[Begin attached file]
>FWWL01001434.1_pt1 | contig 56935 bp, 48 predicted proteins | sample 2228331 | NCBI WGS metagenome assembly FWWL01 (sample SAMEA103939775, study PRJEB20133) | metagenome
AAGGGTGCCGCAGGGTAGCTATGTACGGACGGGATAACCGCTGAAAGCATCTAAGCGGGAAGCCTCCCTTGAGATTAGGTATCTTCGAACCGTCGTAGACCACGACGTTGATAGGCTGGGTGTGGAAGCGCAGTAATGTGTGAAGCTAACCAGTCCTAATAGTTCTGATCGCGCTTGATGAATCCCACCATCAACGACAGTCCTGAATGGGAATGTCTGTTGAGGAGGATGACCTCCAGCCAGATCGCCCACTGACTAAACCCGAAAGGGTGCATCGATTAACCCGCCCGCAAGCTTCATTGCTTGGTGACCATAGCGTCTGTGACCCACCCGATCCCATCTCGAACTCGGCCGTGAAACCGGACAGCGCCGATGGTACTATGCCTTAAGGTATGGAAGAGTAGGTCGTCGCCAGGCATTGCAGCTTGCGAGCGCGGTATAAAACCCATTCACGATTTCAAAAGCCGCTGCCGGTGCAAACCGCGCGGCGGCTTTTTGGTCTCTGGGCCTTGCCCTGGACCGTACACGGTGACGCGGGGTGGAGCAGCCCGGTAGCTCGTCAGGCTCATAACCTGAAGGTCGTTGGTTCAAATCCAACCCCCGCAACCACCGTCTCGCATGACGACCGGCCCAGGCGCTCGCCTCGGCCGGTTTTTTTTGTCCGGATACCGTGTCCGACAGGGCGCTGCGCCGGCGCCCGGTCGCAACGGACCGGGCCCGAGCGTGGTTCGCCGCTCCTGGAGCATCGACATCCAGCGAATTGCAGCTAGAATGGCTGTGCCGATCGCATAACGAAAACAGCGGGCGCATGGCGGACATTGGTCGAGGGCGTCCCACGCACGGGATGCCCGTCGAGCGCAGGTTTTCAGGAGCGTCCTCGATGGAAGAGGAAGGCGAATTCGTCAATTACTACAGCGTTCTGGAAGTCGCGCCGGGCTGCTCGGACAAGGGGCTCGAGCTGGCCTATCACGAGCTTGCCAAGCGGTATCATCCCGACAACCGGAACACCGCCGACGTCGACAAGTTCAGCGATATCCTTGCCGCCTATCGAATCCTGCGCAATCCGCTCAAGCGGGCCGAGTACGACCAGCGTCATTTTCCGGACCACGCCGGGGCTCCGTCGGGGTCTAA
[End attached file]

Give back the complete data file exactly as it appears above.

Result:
>FWWL01001434.1_pt1 | contig 56935 bp, 48 predicted proteins | sample 2228331 | NCBI WGS metagenome assembly FWWL01 (sample SAMEA103939775, study PRJEB20133) | metagenome
AAGGGTGCCGCAGGGTAGCTATGTACGGACGGGATAACCGCTGAAAGCATCTAAGCGGGAAGCCTCCCTTGAGATTAGGTATCTTCGAACCGTCGTAGACCACGACGTTGATAGGCTGGGTGTGGAAGCGCAGTAATGTGTGAAGCTAACCAGTCCTAATAGTTCTGATCGCGCTTGATGAATCCCACCATCAACGACAGTCCTGAATGGGAATGTCTGTTGAGGAGGATGACCTCCAGCCAGATCGCCCACTGACTAAACCCGAAAGGGTGCATCGATTAACCCGCCCGCAAGCTTCATTGCTTGGTGACCATAGCGTCTGTGACCCACCCGATCCCATCTCGAACTCGGCCGTGAAACCGGACAGCGCCGATGGTACTATGCCTTAAGGTATGGAAGAGTAGGTCGTCGCCAGGCATTGCAGCTTGCGAGCGCGGTATAAAACCCATTCACGATTTCAAAAGCCGCTGCCGGTGCAAACCGCGCGGCGGCTTTTTGGTCTCTGGGCCTTGCCCTGGACCGTACACGGTGACGCGGGGTGGAGCAGCCCGGTAGCTCGTCAGGCTCATAACCTGAAGGTCGTTGGTTCAAATCCAACCCCCGCAACCACCGTCTCGCATGACGACCGGCCCAGGCGCTCGCCTCGGCCGGTTTTTTTTGTCCGGATACCGTGTCCGACAGGGCGCTGCGCCGGCGCCCGGTCGCAACGGACCGGGCCCGAGCGTGGTTCGCCGCTCCTGGAGCATCGACATCCAGCGAATTGCAGCTAGAATGGCTGTGCCGATCGCATAACGAAAACAGCGGGCGCATGGCGGACATTGGTCGAGGGCGTCCCACGCACGGGATGCCCGTCGAGCGCAGGTTTTCAGGAGCGTCCTCGATGGAAGAGGAAGGCGAATTCGTCAATTACTACAGCGTTCTGGAAGTCGCGCCGGGCTGCTCGGACAAGGGGCTCGAGCTGGCCTATCACGAGCTTGCCAAGCGGTATCATCCCGACAACCGGAACACCGCCGACGTCGACAAGTTCAGCGATATCCTTGCCGCCTATCGAATCCTGCGCAATCCGCTCAAGCGGGCCGAGTACGACCAGCGTCATTTTCCGGACCACGCCGGGGCTCCGTCGGGGTCTAA